On changing hearts
There is a scene in the 2020 movie “Roe V. Wade” when Dr. Bernard Nathanson breaks down in tears and falls against a wall sobbing over and over, “It’s a person. It’s a person.”
It is a powerful scene. The moment when one of the most prolific abortionists of his time realizes the humanity of the unborn child and the gravity of his actions. The moment he has a major conversion of heart.
When people blanche at the thought of being labeled “pro-life,” the above scene brings home why those who are pro-life are so stubborn. It’s a person.
Dr. Nathanson’s real-life conversion gives hope to those who are pro-life. Hope that we can reach the lost, those whose hearts have been hardened.
The United States Conference of Catholic Bishops recognizes October as Respect Life Month. During this month we are called to reflect on the dignity of every human life. How do we love and show mercy to those who hold us in contempt? How do we love and show mercy to those who WE hold in contempt?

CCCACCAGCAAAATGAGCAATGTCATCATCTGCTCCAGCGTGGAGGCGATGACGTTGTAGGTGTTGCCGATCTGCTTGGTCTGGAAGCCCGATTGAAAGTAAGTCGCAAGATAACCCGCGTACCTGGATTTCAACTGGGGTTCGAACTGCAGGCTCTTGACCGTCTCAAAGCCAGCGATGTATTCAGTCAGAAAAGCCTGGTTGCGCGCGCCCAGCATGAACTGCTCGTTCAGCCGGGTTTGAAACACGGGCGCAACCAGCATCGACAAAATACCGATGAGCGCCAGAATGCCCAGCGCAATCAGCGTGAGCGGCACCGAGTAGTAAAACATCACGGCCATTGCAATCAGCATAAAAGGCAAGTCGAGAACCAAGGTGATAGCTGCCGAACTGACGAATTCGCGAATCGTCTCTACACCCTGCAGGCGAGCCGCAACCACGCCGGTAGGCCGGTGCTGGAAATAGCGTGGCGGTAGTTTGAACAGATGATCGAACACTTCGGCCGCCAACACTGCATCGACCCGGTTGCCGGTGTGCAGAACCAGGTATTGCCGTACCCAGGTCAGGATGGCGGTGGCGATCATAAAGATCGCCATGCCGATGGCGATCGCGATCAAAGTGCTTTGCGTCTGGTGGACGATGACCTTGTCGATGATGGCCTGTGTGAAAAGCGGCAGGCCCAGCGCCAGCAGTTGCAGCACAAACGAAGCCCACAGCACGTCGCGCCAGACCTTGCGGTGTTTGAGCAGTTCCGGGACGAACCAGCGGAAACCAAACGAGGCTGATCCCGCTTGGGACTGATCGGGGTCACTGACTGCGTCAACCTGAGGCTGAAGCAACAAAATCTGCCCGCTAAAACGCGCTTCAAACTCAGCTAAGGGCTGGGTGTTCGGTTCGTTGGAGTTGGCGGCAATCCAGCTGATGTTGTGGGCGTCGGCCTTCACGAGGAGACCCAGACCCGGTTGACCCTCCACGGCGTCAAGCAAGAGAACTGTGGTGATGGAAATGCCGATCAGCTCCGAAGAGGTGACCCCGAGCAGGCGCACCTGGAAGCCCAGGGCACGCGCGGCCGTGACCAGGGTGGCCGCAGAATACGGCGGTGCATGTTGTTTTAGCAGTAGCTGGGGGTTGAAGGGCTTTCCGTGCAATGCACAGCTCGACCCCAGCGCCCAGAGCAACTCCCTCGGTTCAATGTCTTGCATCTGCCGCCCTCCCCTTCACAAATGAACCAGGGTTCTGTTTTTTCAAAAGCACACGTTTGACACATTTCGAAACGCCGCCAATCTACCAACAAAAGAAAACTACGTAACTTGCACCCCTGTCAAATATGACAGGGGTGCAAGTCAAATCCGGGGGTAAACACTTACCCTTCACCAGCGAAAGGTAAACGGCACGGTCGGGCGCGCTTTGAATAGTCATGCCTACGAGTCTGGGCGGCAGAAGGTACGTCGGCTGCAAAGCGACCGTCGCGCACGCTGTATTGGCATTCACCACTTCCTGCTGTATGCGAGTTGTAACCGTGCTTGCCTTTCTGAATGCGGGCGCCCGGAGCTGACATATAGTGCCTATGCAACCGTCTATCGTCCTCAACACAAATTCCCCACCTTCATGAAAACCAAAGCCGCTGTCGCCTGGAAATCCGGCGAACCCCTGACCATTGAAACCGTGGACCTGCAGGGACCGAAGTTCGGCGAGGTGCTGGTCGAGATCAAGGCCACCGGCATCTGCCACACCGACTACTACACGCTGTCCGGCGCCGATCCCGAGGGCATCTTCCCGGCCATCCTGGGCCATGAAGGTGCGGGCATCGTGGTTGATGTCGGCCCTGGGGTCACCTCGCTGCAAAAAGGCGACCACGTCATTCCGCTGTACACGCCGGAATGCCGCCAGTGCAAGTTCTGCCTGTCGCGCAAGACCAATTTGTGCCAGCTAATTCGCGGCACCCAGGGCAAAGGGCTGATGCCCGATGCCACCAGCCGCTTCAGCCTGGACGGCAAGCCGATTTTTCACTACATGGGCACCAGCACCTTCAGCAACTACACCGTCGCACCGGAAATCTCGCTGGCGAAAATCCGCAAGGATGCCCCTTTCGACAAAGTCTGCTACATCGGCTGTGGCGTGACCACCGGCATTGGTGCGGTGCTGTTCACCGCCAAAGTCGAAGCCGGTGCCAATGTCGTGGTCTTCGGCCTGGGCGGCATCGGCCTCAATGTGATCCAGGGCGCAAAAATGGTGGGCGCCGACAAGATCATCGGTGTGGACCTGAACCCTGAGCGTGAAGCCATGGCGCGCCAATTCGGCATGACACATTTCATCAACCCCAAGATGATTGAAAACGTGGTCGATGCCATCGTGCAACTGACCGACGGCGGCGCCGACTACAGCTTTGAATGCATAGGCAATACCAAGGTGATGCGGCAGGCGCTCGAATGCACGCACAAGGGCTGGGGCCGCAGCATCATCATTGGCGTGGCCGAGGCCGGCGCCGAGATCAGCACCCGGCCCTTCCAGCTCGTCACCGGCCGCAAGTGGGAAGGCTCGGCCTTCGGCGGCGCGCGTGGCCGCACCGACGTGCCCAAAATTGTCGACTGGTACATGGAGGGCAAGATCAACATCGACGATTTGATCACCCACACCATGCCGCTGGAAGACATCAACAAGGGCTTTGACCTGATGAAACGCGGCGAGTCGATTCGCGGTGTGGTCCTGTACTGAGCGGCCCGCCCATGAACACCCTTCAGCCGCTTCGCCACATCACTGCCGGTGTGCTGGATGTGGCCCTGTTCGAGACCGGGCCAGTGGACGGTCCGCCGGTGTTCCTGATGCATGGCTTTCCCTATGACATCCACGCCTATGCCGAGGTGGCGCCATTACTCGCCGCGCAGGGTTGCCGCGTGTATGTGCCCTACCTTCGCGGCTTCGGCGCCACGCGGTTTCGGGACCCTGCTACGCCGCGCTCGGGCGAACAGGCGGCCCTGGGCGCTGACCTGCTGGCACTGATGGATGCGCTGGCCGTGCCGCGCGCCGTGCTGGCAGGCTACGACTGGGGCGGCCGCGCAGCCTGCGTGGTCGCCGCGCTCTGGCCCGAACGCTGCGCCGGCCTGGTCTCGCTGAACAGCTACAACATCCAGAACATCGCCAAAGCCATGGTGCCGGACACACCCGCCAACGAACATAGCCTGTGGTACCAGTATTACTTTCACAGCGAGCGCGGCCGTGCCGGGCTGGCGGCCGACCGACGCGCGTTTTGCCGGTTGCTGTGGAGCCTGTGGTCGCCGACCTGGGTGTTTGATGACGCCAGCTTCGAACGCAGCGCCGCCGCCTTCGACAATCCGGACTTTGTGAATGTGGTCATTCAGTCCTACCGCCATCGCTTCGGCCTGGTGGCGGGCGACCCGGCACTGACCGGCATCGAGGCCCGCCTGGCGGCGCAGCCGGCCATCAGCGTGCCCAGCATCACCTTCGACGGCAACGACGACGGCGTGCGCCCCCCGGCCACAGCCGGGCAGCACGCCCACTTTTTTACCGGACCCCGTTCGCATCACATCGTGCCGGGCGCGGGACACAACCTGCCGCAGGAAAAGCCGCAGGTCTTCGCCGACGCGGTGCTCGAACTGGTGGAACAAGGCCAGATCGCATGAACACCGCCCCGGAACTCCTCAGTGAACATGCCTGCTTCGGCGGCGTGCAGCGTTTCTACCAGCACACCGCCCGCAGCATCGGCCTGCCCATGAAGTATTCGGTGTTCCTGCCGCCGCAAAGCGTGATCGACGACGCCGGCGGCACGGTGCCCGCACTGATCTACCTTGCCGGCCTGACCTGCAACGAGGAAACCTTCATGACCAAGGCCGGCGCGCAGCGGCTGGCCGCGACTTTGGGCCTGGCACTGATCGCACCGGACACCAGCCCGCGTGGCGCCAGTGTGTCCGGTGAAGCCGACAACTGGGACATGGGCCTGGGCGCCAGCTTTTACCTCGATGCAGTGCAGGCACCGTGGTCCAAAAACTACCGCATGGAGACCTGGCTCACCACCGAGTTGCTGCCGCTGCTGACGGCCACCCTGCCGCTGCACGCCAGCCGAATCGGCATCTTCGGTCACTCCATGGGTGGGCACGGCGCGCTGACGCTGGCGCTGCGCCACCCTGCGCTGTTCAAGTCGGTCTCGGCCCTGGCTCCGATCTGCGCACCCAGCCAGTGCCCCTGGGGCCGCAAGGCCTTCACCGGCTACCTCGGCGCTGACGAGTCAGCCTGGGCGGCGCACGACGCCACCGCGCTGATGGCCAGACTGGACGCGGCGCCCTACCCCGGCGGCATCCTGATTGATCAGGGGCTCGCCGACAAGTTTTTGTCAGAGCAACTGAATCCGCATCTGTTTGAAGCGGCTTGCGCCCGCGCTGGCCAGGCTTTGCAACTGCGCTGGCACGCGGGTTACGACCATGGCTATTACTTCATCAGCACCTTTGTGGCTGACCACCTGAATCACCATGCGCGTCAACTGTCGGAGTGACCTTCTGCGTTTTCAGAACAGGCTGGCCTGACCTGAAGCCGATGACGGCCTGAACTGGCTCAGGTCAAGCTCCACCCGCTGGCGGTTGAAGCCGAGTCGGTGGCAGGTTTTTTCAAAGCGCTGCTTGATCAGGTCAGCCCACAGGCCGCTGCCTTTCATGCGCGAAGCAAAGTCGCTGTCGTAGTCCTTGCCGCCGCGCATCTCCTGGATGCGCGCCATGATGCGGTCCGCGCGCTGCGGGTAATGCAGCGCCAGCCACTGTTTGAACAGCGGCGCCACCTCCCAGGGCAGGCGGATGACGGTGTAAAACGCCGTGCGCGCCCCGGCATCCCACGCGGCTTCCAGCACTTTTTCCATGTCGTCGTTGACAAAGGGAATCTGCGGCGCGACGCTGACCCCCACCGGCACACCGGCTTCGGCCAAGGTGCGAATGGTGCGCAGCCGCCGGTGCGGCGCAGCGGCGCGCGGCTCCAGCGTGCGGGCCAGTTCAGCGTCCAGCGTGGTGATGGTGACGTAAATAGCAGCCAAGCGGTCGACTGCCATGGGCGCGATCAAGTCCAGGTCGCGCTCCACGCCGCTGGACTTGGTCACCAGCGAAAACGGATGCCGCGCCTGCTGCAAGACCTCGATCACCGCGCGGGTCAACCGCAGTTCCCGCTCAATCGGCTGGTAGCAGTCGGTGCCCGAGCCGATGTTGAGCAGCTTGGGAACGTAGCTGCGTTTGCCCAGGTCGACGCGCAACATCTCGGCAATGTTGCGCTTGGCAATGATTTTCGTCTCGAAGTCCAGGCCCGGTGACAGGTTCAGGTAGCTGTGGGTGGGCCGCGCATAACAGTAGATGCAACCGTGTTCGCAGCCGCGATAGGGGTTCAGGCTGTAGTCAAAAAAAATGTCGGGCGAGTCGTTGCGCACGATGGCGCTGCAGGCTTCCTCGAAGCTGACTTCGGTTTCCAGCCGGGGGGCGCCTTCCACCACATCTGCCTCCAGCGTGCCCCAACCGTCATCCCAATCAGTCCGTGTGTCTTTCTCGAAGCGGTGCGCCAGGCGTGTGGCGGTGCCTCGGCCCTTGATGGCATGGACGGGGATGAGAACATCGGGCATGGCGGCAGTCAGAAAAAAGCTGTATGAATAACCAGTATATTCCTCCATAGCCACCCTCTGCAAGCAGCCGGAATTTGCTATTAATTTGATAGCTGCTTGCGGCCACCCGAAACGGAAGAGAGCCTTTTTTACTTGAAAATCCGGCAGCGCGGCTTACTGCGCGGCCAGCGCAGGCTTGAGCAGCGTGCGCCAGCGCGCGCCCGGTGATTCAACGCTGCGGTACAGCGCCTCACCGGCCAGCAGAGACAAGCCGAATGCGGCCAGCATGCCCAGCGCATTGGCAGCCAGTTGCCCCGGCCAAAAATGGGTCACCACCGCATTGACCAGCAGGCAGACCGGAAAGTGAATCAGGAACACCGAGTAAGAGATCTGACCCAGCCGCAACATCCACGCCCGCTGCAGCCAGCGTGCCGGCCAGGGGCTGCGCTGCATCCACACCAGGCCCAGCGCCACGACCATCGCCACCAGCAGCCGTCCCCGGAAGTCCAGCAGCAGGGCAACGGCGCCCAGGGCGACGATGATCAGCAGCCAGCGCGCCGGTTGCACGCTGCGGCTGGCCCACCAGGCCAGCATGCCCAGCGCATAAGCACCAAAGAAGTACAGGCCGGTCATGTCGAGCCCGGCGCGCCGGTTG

Consider this reflection from Father David Thoroughgood: “The Lord seeks out the lost, and so do we under His guidance and power. He has a real love for the lost, being able to see these people as His own children. It is much like a parent still looking out for the child who has taken wrong turns and is in great trouble at present. … The parent still loves the wayward child, whereas the general public might have contempt for that same ‘child.’ The lost can include some very unpopular people, such as murderers, rapists, dictators, fraudsters, sex abusers. …”
I dare to add the abortionists and pro-abortion politicians.
A priest from the Archdiocese of Adelaide, Australia, Father Throughgood posts his homilies on his blog luxvera.blogspot. com. His words are filled with charity even though sometimes they are hard to read. How do we change hearts?
How do we reach people and convince them of the truth? Perhaps we stop talking and instead listen, leaving the heavy lifting up to Our Lord.
St. Teresa of Calcutta famously said, “If you judge people, you have no time to love them.”
The words of St. Peter of Alcantara can apply in our times. He said, “Truly, matters in the world are in a bad state; but if you and I begin in earnest to reform ourselves, a really good beginning will have been made.”
“The trouble is that everyone talks about reforming others and no one thinks about reforming himself.”
— Phyllis Harkonen is the Respect Life Coordinator for the Diocese of Burlington.
—Originally published in the Oct. 2-8, 2021, edition of The Inland See.